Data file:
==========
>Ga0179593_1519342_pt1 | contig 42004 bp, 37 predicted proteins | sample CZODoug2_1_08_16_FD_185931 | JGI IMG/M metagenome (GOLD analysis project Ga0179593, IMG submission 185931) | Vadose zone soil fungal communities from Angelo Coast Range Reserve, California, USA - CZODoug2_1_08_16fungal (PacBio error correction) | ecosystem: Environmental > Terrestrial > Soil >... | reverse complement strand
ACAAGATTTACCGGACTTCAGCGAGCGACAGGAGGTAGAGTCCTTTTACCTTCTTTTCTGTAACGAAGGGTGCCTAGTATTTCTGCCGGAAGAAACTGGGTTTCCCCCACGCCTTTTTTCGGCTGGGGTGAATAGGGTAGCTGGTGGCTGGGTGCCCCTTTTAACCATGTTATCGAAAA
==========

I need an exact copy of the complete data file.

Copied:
>Ga0179593_1519342_pt1 | contig 42004 bp, 37 predicted proteins | sample CZODoug2_1_08_16_FD_185931 | JGI IMG/M metagenome (GOLD analysis project Ga0179593, IMG submission 185931) | Vadose zone soil fungal communities from Angelo Coast Range Reserve, California, USA - CZODoug2_1_08_16fungal (PacBio error correction) | ecosystem: Environmental > Terrestrial > Soil >... | reverse complement strand
ACAAGATTTACCGGACTTCAGCGAGCGACAGGAGGTAGAGTCCTTTTACCTTCTTTTCTGTAACGAAGGGTGCCTAGTATTTCTGCCGGAAGAAACTGGGTTTCCCCCACGCCTTTTTTCGGCTGGGGTGAATAGGGTAGCTGGTGGCTGGGTGCCCCTTTTAACCATGTTATCGAAAA